Gangnam style in Yellow Boat Tshirts at Wallkill, New York (October 18)
Manhattan from Williamsburg, Brooklyn (October 20)
Storytelling workshop with The Ariel Group before the Investors’ Gathering (November 7)
Visiting the United Nations (November 12)

New York 2012 was a blast and I look forward to coming back again in September 2013. On November 15, I flew to Lahore, Pakistan, where I am going to spend my next 8 months.

Reflections on Money, Love and Life

It’s never easy to pursue your dreams in life. (I’m telling you believe me, it’s never easy!)

It’s quite easy to settle.  To just be contented where you are.  To wake up every morning, go to work, go back home then sleep.  The next day the cycle begins again.

It’s never easy to write about pursuing your dreams in life.  It’s quite hard because some of the things you’re going to share are about your failures.

A few times you succeed but most of the time you fail.

But you keep going… because you believe there’s light at the end of the tunnel.  (Don’t believe me yet but I can sense there’s really a light out there.)

The coming days are frightening me enough (since I’m leaving the Philippines soon, read it here) that I decided I’m going to share some things I’ve learned over the last year.  Life is never easy.

Life is short but it is never easy.

It’s as if life was designed to be a test.  A test of what, I do not know for sure yet.

But challenges and trials are what separates men from the boys as the popular cliche goes.

The Yellow Boat

Over the last 2 years, I have been part of an amazing journey called the Yellow Boat Project.  It has been one hell of a ride.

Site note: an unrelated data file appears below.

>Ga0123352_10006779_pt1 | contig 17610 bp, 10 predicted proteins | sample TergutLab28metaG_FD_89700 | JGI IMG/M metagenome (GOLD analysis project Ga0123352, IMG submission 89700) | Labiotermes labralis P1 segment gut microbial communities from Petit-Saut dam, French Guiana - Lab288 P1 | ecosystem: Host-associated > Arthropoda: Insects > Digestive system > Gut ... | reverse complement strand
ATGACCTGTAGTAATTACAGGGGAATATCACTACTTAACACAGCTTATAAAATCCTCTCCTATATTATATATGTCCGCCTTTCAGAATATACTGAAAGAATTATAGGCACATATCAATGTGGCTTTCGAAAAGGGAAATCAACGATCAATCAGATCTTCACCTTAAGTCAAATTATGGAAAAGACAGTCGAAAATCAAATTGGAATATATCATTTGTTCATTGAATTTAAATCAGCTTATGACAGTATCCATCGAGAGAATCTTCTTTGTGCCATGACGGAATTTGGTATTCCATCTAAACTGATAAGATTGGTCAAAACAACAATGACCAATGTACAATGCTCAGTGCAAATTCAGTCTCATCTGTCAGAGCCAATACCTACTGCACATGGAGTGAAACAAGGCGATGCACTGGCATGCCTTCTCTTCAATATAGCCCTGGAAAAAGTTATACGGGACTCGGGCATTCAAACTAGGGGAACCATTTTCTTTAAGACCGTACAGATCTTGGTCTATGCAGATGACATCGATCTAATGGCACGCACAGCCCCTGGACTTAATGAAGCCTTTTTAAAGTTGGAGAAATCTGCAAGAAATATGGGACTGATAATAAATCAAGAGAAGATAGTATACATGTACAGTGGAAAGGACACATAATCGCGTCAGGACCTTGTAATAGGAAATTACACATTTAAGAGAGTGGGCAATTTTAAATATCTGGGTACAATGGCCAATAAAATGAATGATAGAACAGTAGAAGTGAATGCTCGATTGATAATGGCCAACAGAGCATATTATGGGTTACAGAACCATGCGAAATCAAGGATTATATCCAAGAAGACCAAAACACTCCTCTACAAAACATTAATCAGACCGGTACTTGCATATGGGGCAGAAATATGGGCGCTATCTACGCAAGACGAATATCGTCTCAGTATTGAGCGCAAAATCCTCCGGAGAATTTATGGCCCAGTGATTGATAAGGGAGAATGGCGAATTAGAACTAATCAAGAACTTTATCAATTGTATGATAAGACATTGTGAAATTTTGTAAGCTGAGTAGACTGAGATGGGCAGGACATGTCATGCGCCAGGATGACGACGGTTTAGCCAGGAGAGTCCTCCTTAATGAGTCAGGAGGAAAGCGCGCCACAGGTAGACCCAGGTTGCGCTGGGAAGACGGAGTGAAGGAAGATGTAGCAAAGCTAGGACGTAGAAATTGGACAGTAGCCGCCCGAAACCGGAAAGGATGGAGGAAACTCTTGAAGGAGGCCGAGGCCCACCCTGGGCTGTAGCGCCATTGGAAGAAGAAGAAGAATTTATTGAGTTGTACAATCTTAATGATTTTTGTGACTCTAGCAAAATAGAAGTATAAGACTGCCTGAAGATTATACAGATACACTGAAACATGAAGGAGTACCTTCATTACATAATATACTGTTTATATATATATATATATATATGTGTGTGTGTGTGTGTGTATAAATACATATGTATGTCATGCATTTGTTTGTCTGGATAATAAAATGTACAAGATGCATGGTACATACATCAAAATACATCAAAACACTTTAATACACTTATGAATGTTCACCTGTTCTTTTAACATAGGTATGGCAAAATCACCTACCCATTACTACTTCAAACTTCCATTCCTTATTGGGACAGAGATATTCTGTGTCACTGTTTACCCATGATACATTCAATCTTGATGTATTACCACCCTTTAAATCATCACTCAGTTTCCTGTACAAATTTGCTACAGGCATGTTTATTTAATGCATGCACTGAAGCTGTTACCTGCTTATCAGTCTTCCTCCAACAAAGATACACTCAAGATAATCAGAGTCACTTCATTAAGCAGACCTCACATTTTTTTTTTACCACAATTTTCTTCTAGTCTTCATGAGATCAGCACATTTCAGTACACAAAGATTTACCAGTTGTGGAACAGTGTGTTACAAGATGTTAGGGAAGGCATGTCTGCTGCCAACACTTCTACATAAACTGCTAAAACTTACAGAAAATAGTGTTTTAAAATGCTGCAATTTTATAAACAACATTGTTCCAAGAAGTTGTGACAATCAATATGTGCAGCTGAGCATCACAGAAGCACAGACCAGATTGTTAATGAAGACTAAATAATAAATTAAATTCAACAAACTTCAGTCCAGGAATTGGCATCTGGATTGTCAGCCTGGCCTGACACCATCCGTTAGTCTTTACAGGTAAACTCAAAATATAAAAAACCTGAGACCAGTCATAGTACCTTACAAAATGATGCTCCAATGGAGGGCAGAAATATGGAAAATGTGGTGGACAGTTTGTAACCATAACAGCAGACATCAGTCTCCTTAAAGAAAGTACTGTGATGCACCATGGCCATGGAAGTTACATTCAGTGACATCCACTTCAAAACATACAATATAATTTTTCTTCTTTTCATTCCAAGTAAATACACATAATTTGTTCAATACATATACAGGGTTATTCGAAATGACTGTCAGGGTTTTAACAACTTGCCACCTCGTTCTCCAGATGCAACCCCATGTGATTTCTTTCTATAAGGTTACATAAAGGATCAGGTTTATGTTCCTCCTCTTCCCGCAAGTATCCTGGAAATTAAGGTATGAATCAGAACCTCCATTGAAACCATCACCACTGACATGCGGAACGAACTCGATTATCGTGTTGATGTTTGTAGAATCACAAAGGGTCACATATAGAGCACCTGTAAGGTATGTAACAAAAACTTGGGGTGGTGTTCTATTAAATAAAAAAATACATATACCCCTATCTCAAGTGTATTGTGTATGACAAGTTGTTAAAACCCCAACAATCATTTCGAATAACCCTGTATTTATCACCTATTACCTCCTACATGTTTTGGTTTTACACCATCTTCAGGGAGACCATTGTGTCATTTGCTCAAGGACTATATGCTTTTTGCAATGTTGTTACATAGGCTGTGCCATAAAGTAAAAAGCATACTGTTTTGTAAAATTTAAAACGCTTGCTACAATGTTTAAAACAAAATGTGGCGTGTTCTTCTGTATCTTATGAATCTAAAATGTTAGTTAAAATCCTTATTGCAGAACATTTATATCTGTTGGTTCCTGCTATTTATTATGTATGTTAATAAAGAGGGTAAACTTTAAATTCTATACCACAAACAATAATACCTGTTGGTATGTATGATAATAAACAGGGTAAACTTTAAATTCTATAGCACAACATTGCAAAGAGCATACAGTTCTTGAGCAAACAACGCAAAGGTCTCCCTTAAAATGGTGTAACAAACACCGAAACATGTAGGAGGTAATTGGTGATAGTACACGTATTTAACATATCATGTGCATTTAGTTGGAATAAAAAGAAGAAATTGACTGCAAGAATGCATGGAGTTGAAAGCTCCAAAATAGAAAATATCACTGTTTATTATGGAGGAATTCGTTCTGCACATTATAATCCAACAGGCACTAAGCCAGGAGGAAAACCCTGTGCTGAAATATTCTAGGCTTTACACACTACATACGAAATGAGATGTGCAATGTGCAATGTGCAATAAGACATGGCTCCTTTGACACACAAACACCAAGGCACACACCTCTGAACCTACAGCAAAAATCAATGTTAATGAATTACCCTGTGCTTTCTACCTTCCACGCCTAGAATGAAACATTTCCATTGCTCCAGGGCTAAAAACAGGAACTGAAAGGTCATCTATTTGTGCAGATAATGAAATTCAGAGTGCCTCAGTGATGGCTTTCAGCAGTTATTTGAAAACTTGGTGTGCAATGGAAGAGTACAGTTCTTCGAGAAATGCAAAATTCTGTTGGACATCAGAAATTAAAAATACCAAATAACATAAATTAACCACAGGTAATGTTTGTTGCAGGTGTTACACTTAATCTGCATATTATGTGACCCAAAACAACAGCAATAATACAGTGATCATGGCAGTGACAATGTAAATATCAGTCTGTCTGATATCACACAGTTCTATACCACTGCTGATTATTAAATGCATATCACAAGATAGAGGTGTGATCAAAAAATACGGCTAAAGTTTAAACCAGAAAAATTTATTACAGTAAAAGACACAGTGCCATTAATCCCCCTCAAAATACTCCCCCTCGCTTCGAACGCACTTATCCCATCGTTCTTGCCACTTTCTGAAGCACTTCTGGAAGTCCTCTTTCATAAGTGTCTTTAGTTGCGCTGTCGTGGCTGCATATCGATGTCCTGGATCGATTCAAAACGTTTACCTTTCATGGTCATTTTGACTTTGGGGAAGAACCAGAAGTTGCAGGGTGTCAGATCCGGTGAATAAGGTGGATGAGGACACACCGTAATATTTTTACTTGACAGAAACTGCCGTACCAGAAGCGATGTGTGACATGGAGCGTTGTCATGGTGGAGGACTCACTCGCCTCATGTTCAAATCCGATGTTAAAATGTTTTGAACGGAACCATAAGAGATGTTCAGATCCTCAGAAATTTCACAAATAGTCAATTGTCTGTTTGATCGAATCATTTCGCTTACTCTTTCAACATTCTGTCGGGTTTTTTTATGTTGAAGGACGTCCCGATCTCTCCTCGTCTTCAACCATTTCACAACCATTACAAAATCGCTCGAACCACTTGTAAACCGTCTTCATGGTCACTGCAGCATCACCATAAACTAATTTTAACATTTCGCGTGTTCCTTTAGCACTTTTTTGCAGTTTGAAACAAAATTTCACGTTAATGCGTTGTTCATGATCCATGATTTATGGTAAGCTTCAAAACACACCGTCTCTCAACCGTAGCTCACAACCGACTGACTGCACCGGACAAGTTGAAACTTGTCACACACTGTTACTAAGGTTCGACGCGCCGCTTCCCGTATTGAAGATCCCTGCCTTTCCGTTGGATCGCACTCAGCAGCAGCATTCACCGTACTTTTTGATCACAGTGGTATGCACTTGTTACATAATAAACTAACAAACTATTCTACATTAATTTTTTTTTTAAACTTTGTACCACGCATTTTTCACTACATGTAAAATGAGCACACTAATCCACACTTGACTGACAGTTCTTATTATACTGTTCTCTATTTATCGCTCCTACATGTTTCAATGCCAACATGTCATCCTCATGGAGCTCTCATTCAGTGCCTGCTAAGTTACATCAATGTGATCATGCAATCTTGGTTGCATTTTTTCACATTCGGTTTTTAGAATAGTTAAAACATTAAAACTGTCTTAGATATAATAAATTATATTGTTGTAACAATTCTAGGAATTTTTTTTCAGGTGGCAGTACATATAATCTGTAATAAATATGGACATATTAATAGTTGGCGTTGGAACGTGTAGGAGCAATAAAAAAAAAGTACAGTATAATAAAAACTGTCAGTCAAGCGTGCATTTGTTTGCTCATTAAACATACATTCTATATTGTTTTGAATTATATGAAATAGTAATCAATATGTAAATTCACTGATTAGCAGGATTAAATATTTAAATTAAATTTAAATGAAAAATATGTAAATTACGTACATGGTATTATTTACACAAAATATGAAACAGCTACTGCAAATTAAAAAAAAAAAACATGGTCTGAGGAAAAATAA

It started with a single Facebook status that pooled resources to build a yellow school boat for children who used to swim to school.  What then started as a fundraising campaign online to help one community spread to another and then to another and so on and so forth…

To date, we are present in 8 communities around the Philippines and exploring many more.

I feel so blessed to have been a party to the creation of the Yellow Boat of Hope.  As our boats came to symbolize a source of new hope to the communities we are helping.

Since I was a kid, I always dreamed of being able to start my own thing – whether it be a business, a charity, an organization, anything that I can be proud of.

And the Yellow Boat of Hope means that much to me, it is both a childhood and “adulthood” dream.  It has allowed me and my co-founders to build a brand – the Yellow Boat as a symbol of HOPE.

The Yellow Boat of Hope is no longer just an advocacy for me.  It is my life – a personal journey.

On Money

Probably the most common question to me these days is how are you earning?

Leaving my corporate job to join the presidential and senatorial campaign of 2010 was crazy enough but leaving my job at the presidential palace was even crazier.  Having a job there meant one had power or so they say.

Almost everyone I knew was against the idea but I felt like I was serving two masters.  And so I resigned.

I truly enjoyed my “work” in the Yellow Boat Project.  Every night I stayed up so late wondering about the possibilities and every morning I wake up excited to execute those ideas.

My “work” on board the Yellow Boat of Hope is like my way of making a dent in the Universe (ala Steve Jobs).

I had doubts as to my decision but I plunged anyway – encouraged by one donor who told me when God sends you on a mission, he sends provision.

The Yellow Boat of Hope truly feels like a mission.  It is a mission to help children who are struggling to get to school.  And it is helping in one way or another the country to fulfill one of our commitments to the UN Millennium Development Goals (MDGs) which is to have universal primary education for all by 2015.

So how am I earning?

The simple answer is I’m not.

No single staff or volunteer of the Yellow Boat of Hope Foundation is being paid or compensated including me.  We are all doing this on top of our regular jobs.  And so it puts a lot of pressures on our capabilities to execute our plans but we do it anyway because we believe that education is a right and getting these kids to school should be our priority.